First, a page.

Me, Myself, and the Mountains: Part II

"My name is Kat and I am a 25 year old female living in Vancouver, BC, Canada. When I was 13 years old I was diagnosed with OCD and Generalized Anxiety Disorder. A few years ago I was diagnosed with major depression. This is my blog, and this is my story. I hope my experiences inspire others, help end the stigma surrounding mental illness, and remind you that you are not alone. Check out THEOBSESSIVEKAT."

If it doesn’t challenge you it doesn’t change you. -Fred DeVito

(I highly recommend reading Part I first…)

After an extremely challenging year and a half, I began to grow tired of making excuses for why I couldn’t do the things I wanted to do; of constantly relying on others for my happiness; and of waiting for my life to turn around.

So – in an attempt to make up for a ‘shitty summer of 2016’ (and after realizing my friends weren’t sold on the idea of hiking in the backcountry as a fun vacation), I made the decision to go on a trip through the Canadian Rockies…

Solo.

Lose My Mind or Find my Soul

Into the forest I go, to lose my mind and find my soul. –John Muir

In the span of 9 days, I visited 4 national parks and 2 provincial parks, travelled 2626 kilometres during 30+ hours of driving, and hiked over 130 kilometres with 3500 metres of elevation gain.

Every step was worth the blisters; every backcountry mountain view was worth the bruises from my pack, every sunrise was worth the sleep deprivation, and every mosquito bite was worth the evening meals by the water (except for that time one bit my eye and it swelled to twice it’s normal size…).

Last month, I not only challenged myself both mentally and physically, but I witnessed some of the indescribable beauty this country has to offer. Amongst the towering peaks, the tall trees, the alpine meadows, and the pristine waters – the stress and anxieties of day to day life dissolved into the fresh mountain air.

Throughout the duration of my trip, I had ample time to reflect on the difficulties I’ve faced over the past year and a half. Looking back, I am genuinely grateful for the opportunities I’ve had to learn, grow, and rediscover my independence.

I can quite confidently say that without them, this trip would not have happened.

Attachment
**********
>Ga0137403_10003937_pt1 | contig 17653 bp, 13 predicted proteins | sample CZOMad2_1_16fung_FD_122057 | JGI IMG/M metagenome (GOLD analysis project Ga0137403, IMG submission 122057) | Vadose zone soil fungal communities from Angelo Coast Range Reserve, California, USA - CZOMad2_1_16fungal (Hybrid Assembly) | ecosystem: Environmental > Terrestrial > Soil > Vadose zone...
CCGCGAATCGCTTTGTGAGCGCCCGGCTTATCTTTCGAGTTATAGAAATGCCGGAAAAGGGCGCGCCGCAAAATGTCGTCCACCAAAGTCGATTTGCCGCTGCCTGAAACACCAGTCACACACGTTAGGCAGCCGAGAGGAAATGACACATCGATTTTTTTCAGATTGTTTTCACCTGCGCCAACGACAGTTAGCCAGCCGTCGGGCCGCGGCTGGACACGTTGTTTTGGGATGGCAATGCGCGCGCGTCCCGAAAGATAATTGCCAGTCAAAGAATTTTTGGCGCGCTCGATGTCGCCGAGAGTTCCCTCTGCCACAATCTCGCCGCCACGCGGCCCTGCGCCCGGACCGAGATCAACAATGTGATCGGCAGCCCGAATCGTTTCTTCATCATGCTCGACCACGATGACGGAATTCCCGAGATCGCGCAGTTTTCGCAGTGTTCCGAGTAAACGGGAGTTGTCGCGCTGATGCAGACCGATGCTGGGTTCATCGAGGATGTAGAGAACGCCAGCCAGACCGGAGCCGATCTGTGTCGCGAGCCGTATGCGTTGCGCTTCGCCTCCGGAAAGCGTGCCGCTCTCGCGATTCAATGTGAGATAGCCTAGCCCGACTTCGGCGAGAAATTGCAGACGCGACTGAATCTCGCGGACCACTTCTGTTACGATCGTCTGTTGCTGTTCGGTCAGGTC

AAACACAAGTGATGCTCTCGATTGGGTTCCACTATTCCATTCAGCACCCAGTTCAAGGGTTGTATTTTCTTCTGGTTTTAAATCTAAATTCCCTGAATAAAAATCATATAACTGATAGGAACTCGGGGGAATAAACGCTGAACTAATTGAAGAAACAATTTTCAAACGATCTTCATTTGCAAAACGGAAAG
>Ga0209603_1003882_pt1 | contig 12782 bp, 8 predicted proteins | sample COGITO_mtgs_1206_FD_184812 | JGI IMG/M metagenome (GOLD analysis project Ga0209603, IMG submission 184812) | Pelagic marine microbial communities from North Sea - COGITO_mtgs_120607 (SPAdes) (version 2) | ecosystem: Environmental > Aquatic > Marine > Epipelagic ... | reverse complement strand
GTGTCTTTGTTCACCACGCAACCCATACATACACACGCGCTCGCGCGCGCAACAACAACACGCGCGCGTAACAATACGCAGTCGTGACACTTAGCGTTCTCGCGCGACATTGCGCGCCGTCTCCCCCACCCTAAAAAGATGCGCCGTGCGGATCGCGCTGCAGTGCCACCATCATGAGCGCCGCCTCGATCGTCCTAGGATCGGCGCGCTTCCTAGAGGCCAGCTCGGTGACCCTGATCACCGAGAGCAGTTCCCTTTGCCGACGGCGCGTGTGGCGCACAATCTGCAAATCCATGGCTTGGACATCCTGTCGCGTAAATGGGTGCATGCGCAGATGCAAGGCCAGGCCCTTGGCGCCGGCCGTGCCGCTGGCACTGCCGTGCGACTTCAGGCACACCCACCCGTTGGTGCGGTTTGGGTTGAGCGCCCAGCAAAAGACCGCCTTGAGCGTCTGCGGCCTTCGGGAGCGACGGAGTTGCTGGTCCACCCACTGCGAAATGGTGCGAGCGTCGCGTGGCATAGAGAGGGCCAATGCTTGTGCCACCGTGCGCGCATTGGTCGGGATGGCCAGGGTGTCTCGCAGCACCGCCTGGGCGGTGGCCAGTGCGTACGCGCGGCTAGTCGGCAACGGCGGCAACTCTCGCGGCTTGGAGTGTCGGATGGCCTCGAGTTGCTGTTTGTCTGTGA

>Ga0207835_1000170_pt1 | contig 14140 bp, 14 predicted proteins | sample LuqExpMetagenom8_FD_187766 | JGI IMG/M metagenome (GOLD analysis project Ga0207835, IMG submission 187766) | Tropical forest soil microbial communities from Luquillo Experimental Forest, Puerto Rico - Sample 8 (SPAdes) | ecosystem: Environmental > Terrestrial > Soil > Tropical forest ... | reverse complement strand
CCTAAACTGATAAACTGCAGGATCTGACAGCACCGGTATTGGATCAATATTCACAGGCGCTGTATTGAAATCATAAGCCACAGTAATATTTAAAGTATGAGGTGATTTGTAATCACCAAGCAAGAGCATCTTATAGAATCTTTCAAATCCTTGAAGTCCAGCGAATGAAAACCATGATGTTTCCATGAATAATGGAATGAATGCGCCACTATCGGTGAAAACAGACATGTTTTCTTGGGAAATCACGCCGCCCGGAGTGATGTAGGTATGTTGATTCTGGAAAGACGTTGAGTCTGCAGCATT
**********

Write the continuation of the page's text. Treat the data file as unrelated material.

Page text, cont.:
I’ll be honest – despite my obvious excitement and excessive planning, I was pretty nervous for this trip. I had no doubt in my mind that I could survive in the backcountry just fine, but as someone who can’t switch my brain off in the context of busy everyday life, spending over a week alone in my head seemed like a recipe for disaster. Nevertheless, the morning I set off in my little white Nissan Versa rental car, I was feeling pretty confident about the whole thing…

… until about seven hours later when I stopped at the ‘Taco Club’ in Revelstoke for dinner and it hit me full force that I was about to spend nine days alone in the wilderness.

What in the hell was I thinking?

On the verge of the first of my (three) predicted mental breakdowns (none of which happened btw!), I (very briefly) considered turning the car around and heading back to Vancouver.

But I didn’t.

The Rambling Thoughts of an Overthinking Solo Traveller

I’m going to spare you from all the details of my trip (with the hopes that you will actually read this entire post…), but here are just a few of the things I learned from my time alone:

Day 1: Singing your heart out in the car is really fun (until you hit traffic and people start judging you). Drinking cider by a river in the mountains tastes pretty damn good after 8 hours of driving and a near mental breakdown. Getting the last campsite in the whole park is a win.

Day 2: Hiking to 2400 metres by 730 am and having a whole mountain to yourself (not counting the marmots and squirrels) is a pretty incredible feeling. Being the first on a trail means your face is definitely going to get covered in spider webs. Oh, and sleeping in the car is uncomfortable AF.